Are you looking to enjoy a simple family trail with lots of water ventures? It’s time to visit Higgens Point at Coeur d’Alene! It’s also spelled “Higgins” Point as well, for those wondering!
How to Get to Higgens Point
First, you need access to the E Coeur d’Alene Lake Drive. If you’re driving at Sherman Avenue going east, take a right turn at the Sherman and N23rd Street intersection.
From there, you’d no longer have to mind other intersections. The road may be slightly curvy, but take it until you pass by the Silver Beach and Lake Steamers Marker.
The road narrows down at the intersection against the E Yellowstone Trail. But keep going until you pass by Beacon Point, Osprey Point, and Pebble Beach. As you keep driving, you will see the Higgins Point Boat Launch, but that’s not the spot we’re after yet. Nonetheless, you can have a stop there and begin your boating adventure.
Going straight further, you’ll find the Coeur d’Alene Parkway State Park. While trailing the E Coeur d’Alene Lake Drive, note that the North Idaho Centennial Trail also goes along the road. So, before another narrow down of the drive, you can pay a stop at the park.
From there, you can take the portion of the Centennial Trail until you reach the scenic Higgins Point.
About Higgens Point
Seated right outside the city of Coeur d’Alene, the Higgins Point feels like the highlight of a long journey on the Centennial Trail.
This spot is perfect for relaxation, rest, bonding, and adventure. Whether you’re with friends or family, there’s no way you wouldn’t enjoy it.
This place comes with picnic sites, viewing areas, and cycling routes. But what keeps this place on-demand all year is its access to the Coeur d’Alene Lake. There, you can fish, kayak, and even dip in the crystal blue waters of the lake.
If you wish to stay on land, you can also have some moments to appreciate the wildlife there. Before getting to the peak of the spot, you’ll find a fixed tourist brochure of what birds to expect there.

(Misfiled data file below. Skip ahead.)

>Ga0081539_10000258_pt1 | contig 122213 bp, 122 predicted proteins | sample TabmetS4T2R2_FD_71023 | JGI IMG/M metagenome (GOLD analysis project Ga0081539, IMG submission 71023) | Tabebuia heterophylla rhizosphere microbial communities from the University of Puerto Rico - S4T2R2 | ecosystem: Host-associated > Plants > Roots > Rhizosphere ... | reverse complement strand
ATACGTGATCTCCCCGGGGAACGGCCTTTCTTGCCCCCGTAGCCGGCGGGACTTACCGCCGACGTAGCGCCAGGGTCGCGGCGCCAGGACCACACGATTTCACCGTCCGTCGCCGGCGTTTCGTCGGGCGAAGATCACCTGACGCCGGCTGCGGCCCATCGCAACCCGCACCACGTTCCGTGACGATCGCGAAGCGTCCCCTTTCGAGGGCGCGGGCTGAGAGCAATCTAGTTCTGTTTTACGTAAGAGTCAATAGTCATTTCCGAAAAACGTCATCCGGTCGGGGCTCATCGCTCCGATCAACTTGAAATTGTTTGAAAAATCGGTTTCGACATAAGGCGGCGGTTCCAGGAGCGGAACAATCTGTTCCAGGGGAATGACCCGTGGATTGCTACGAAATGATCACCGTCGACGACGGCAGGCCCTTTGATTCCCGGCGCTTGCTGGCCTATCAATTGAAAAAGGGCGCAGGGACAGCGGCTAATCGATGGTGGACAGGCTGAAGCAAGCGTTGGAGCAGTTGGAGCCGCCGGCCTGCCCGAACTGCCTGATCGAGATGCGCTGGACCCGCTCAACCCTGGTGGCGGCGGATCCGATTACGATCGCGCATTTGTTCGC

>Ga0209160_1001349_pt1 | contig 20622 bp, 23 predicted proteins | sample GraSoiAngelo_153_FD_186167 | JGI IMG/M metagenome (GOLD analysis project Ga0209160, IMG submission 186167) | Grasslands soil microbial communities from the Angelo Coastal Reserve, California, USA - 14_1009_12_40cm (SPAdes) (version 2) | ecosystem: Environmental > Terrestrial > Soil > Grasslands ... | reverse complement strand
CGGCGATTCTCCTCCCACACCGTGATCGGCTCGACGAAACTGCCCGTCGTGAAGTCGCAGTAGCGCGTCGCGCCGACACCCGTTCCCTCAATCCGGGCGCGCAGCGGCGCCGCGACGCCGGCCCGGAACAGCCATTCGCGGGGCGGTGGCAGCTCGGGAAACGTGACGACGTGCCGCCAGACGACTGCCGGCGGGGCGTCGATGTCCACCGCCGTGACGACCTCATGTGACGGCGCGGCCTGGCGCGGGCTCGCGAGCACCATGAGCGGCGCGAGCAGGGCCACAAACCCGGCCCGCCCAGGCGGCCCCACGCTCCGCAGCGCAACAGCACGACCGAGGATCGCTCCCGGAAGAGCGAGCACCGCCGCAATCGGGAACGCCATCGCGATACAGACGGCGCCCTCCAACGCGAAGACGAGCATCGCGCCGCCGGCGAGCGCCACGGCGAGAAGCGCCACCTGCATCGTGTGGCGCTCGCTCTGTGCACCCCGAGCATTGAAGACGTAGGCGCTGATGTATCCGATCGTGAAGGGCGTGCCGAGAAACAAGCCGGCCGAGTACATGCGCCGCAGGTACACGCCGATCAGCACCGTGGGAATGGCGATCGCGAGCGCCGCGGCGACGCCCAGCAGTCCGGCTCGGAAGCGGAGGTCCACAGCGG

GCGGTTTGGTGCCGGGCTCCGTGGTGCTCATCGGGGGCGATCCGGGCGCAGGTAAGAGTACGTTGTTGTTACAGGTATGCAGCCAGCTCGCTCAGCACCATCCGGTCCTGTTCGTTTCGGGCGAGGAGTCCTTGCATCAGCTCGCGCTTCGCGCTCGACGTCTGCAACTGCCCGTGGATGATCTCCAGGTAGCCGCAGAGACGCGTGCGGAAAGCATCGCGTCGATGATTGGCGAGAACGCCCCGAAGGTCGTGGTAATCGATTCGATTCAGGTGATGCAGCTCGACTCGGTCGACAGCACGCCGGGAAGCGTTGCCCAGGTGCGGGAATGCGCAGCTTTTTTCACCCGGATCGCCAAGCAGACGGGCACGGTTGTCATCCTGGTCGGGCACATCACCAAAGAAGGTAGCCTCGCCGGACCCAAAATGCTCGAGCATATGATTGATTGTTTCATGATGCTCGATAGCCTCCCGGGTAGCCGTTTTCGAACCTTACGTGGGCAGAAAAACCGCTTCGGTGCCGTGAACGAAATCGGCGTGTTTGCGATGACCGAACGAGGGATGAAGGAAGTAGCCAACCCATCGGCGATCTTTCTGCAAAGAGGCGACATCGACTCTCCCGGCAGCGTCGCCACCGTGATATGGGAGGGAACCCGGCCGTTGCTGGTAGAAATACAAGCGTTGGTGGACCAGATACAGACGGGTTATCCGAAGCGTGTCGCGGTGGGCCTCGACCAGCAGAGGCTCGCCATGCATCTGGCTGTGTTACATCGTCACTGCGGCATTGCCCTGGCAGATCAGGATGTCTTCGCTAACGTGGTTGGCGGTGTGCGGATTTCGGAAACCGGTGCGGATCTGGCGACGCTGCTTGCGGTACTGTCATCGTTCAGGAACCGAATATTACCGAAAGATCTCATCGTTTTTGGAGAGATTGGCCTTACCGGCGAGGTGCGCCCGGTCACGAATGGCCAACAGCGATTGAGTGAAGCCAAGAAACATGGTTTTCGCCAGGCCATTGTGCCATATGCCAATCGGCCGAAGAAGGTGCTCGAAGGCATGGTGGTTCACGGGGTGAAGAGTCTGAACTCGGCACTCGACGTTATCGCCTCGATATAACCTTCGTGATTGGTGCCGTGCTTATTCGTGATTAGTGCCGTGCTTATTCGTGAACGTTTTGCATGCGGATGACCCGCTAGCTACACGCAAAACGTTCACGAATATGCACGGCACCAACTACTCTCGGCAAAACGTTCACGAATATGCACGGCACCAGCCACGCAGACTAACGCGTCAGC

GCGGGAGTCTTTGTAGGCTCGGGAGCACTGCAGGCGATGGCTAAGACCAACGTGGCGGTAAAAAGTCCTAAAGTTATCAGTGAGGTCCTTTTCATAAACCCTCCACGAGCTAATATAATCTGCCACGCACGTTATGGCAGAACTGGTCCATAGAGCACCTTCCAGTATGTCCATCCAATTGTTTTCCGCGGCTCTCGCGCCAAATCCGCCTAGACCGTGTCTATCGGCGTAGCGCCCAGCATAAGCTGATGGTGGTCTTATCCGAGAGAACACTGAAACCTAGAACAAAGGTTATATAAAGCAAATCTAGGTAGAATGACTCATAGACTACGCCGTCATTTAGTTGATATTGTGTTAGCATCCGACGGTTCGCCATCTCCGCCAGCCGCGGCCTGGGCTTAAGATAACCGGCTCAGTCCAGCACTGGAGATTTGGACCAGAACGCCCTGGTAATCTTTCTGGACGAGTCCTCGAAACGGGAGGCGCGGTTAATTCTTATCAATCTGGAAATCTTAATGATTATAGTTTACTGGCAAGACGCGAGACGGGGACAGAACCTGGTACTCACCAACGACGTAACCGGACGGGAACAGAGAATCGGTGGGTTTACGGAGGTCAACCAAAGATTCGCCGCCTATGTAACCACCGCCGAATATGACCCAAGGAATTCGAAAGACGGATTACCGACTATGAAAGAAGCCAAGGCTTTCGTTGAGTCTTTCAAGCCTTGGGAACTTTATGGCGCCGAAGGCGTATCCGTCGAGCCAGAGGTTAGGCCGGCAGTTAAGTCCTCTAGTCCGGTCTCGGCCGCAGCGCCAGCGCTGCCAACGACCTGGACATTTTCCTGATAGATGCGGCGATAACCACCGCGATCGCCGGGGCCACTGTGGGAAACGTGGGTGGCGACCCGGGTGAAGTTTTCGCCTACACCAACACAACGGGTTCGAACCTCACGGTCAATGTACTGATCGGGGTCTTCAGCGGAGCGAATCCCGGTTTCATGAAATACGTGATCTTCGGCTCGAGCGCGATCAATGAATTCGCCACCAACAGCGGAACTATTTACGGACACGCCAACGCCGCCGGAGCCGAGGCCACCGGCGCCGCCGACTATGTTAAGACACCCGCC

And if you happen to visit in Autumn, you’ll get the chance to see the famous bald eagles. It’s surprising to know how a natural spot near the city became a favorite place of many species. That only goes to say that authorities ensured to preserve Higgens Point over the years.
Higgins Point sits only at the east of the Coeur d’Alene City. This spot is a perfect start and end point for a hiking itinerary because it’s right at the tip of the North Idaho Centennial Trail.
There are not many landmarks close to it. But as our direction tells us, we named a few spots for you to ensure you’re taking the right road.
History of Higgens Point
This attraction began with Milton Higgens, who bought about 50 acres of land with a portion resting on the Lake Coeur d’Alene in 1939. He continued to be the land owner until 1959 and built cottages around his home with his wife.
Higgins later sold the place to 10 investors, with 31 acres and 2,600 feet of Coeur d’Alene Lake sold again to the Department of Highways. Buyers planned to build a bridge and interchange on the land, but no construction escalated.
In the 1960s, Highway 10 incorporated some sections with I-90, and commercial establishments began to rise. Some movements named the place Higgens, but the name “Higgins” remained the appropriate name on the legal documents.
In the 1990s, the Department of Transportation re-routed the I-90 above the lake’s shoreline, going over the Higgins attraction.
Looking at the Higgins Point, it’s great to see how the place stayed in good shape. The urban setup did not overtake the spot, and I think that’s one of the factors that kept it natural.
This place is not hard to access and is a holistic spot for your family and colleagues. So, if you ever get the chance to visit Higgins Point, try not to miss it. The place is worth your time, and its convenience from the city speaks for it.
Looking for a vacation rental near Higgens Point? Have a property in the Coeur d’Alene area that you would like us to manage for you? Reach out today!